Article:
design principles

Visual design principles are those which are applied to the elements of design, and the way we apply results of how realistic or how successful the design outcome would be.

Design Principles

Balance

The use of balance in design helps in establishing a right composition for the elements we lay down on a physical or digital medium, in which it depends on two specific properties named visual weight(This is the perceived weight of a visual element. It’s a measure of how much anything on the page attracts the eye of the user. Note that, visual weight is adjusted with size, color, texture, and contrast) and visual direction(This is the perceived direction of a visual force on how we move elements to be balanced). Balance in design is closely related to balance in physics how a human eye perceives everyday things.

You would balance a design visually because you want to balance the points of interest in your composition so that users spend time in all of the information you want to convey. Without visual balance, users might not see all areas of the design. They probably won't spend any time in areas with less visual weight. As there are different ways to balance a composition in design, let's explore one-by-one now...

1. Symmetric

This composition can be achieved where the equal visual weight is mirrored on both sides of the axis which lies in the center of the composition.

Symmetric
2. Asymmetric

Elements are placed asymmetrically when a visual weight of one element differ from another element and are adjusted along the axis to meet the right composition. If you place an element, for example, an image on one side of the axis then the opposite of axis need to be filled multiple smaller elements to balance the composition. Asymmetrical designs are bolder and can bring real visual interest and movement to your composition.

Asymmetric
3. Radial

This type of balance is used to create when we want the composition that forces to the center of the axis making it a strong point of attraction.

Radial

Emphasis/Dominance

As the name suggests emphasis itself plays a very important and vital role in design and it often overlaps with every other principle of design where it's primary aim is to create a focal point that stands out distinct from the rest of the design elements in which it has to carry highest visual weight possible to grab the user attention.

Simply put, the emphasis is used to drive a call to action (e.g., a sign-up, purchase, or login button, etc.) in designing user-interfaces. And sometimes, breaking the flow of a design element can help you create emphasis.

Note that, not everything can stand out, and emphasizing too many elements can confuse the user, who won't stay to try and figure it out. This is why visually playing with this dominant element can help make everyone commit to what is important.

Emphasis/Dominance

Hierarchy

This principle helps in structuring a piece of information on how a human eye should perceive different elements on the page. As designers, we need to consider several factors such a size, contrast, alignment and pattern(F-pattern is more engaging compared to Z-pattern where users can quickly scan through a page without staring their eye in moving every edge of the screen) in establishing a proper hierarchy which effectively makes a complex story simple.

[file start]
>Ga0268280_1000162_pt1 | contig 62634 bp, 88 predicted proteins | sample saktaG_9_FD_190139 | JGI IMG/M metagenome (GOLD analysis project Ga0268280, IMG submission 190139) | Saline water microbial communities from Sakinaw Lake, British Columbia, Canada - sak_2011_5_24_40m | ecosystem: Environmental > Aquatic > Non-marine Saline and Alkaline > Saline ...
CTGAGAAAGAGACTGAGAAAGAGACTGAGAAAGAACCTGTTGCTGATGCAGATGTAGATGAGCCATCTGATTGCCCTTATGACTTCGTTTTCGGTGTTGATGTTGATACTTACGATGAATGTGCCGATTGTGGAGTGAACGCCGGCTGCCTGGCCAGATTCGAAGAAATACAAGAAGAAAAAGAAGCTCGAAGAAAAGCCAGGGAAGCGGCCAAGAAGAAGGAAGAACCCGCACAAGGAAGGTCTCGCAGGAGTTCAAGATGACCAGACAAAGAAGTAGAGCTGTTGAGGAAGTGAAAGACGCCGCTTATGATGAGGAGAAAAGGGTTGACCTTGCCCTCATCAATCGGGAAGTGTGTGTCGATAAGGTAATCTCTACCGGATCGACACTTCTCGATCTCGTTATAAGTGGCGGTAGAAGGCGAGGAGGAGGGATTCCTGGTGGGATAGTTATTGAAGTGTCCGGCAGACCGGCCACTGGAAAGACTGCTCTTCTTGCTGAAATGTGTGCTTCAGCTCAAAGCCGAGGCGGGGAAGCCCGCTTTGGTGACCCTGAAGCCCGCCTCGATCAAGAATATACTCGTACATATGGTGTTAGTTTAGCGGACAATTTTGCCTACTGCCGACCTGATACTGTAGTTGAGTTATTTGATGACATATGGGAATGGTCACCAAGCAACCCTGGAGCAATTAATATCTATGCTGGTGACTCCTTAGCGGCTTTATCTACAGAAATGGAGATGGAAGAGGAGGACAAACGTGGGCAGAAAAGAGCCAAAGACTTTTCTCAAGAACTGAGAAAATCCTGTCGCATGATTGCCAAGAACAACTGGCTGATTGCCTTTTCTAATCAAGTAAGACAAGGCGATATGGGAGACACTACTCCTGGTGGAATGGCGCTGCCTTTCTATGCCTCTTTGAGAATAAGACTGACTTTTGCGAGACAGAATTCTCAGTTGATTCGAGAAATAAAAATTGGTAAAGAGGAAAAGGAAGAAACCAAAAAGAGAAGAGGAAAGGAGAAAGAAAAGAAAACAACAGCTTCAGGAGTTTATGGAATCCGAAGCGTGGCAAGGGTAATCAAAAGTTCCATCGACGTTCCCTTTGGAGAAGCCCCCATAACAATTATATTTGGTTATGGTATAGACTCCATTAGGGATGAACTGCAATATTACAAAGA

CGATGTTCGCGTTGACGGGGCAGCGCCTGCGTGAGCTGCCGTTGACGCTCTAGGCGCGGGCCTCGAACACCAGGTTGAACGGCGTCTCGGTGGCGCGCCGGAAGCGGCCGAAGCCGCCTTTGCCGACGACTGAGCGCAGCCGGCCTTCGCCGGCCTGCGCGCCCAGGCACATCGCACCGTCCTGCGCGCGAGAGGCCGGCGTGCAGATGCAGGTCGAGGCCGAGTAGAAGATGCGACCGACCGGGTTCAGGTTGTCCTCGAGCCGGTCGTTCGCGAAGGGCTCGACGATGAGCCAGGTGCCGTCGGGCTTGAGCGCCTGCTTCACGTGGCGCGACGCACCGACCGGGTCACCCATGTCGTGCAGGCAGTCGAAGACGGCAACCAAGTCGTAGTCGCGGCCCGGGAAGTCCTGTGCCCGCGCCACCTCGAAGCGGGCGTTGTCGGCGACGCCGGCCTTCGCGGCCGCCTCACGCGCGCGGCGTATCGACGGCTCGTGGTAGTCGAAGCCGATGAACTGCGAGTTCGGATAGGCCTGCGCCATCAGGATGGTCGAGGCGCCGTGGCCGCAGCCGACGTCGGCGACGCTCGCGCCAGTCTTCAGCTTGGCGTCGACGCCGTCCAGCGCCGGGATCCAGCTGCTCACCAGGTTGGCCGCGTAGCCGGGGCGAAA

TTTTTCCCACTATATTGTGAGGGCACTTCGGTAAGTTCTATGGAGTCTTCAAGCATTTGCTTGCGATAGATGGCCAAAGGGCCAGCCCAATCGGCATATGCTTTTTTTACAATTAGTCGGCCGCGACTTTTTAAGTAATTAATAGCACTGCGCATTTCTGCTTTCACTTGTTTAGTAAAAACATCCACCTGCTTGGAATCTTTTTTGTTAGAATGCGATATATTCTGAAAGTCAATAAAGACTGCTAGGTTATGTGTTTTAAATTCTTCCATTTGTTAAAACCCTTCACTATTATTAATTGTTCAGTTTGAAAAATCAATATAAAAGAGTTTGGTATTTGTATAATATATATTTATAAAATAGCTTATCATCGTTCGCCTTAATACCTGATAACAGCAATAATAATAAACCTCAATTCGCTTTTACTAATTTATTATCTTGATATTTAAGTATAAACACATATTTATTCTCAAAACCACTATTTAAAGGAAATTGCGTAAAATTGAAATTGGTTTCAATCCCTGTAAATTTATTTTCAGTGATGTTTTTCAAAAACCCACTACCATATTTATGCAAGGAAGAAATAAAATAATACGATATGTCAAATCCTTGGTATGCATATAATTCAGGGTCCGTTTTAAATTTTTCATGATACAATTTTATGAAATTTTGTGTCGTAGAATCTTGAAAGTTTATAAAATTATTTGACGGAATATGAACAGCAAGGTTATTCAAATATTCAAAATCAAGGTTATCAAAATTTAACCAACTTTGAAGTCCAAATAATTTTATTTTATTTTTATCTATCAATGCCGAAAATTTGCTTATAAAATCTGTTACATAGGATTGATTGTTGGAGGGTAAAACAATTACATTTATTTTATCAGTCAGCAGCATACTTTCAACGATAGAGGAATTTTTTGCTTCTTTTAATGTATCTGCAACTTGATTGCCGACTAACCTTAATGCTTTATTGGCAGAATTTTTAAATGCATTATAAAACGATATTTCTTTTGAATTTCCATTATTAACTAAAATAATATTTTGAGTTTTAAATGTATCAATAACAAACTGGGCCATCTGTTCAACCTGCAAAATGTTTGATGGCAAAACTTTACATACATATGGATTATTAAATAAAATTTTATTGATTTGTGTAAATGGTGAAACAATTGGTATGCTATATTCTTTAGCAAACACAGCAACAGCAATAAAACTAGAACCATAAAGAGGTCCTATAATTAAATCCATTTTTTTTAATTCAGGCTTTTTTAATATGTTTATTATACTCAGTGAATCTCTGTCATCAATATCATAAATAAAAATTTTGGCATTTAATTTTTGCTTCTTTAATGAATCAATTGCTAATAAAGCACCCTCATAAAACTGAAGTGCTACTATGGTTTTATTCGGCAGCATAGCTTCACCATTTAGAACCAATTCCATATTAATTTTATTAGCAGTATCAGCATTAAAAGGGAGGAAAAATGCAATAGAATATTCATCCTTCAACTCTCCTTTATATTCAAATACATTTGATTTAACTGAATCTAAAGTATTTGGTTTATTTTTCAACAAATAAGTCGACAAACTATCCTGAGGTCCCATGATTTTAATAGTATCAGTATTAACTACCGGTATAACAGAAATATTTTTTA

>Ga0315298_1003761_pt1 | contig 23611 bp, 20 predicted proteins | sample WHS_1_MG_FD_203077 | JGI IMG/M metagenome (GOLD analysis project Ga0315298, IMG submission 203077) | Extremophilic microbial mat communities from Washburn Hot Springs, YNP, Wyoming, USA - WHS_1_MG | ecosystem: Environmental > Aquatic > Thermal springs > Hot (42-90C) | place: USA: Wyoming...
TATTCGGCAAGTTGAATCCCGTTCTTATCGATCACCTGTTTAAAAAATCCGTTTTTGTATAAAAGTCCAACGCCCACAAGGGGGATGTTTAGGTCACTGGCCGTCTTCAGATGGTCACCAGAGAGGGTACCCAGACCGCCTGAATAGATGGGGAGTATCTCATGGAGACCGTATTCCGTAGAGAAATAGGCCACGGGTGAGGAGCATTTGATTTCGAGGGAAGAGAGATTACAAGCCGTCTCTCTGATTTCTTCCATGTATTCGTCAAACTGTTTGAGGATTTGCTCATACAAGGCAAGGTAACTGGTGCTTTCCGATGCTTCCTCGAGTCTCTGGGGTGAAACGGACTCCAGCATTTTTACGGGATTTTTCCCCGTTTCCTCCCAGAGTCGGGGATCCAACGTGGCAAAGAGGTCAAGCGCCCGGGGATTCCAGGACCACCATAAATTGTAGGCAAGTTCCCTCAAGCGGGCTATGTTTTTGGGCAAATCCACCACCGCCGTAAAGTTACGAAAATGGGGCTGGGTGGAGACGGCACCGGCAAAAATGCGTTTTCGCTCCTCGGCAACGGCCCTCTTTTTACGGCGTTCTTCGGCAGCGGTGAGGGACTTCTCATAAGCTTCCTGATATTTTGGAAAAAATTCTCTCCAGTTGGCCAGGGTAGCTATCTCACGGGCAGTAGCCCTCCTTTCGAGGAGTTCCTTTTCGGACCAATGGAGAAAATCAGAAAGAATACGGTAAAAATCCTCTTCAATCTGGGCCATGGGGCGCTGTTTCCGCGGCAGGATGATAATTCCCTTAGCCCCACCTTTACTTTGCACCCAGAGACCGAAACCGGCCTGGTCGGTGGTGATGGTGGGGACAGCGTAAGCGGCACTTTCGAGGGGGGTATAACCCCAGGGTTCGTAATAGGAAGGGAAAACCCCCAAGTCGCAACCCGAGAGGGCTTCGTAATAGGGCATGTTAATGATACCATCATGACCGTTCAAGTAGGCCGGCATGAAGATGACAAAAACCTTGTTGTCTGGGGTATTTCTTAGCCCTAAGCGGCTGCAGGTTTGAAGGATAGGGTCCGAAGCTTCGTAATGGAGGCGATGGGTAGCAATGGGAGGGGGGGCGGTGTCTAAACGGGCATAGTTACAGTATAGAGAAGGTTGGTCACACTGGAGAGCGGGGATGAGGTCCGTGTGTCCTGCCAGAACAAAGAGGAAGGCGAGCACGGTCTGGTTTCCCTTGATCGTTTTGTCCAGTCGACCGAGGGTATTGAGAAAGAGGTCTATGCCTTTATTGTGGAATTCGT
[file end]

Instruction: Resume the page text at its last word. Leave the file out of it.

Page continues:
Hierarchy

Repetition/Pattern/Rhythm/Movement

The principle of repetition simply means the reusing of the same or similar elements in even or uneven format throughout your design. Repetition of certain elements in a design will bring a clear sense of unity, consistency which bridge the gap between overall user experience.

The repeated elements also help in forming patterns and gaps between these elements and how he ordered help in creating the rhythm of design.

Repetition/Pattern/Rhythm/Movement

Scale/Proportion

The scale is the size of one object in relation to the other objects in a design or artwork. Proportion refers to the size of the parts of an object in relation to other parts of the same object. And the golden ratio is a mathematical method for determining proportion.

Scale/Proportion

Proximity/Unity/Harmony

This principle comes in place where we tend to arrange or group elements according to their relationship or similarity that represents the whole group as a single visual unit and any unrelated elements should be spaced apart using right amount of white-space in a way it helps in structuring, organizing and connecting the data on the layout we are working on. Note that, white-space(element of design) plays a major role in proximity and they both mostly comes hand-in-hand.

Proximity/Unity/Harmony

Contrast/Variety

We use contrast to differentiate the elements in the composition for creating a visual interest that grabs the user's eye. Contrast can be applied in any part of the design in relation to the other elements where we can highlight the key area of the composition using scale, color, type, and shape. Developing a good contrast helps users to scan most of the layout. Make sure, your contrast is not too stubble neither too hard from each other but, slide the line somewhere in between which is good enough to grab the user attention.

Contrast/Variety
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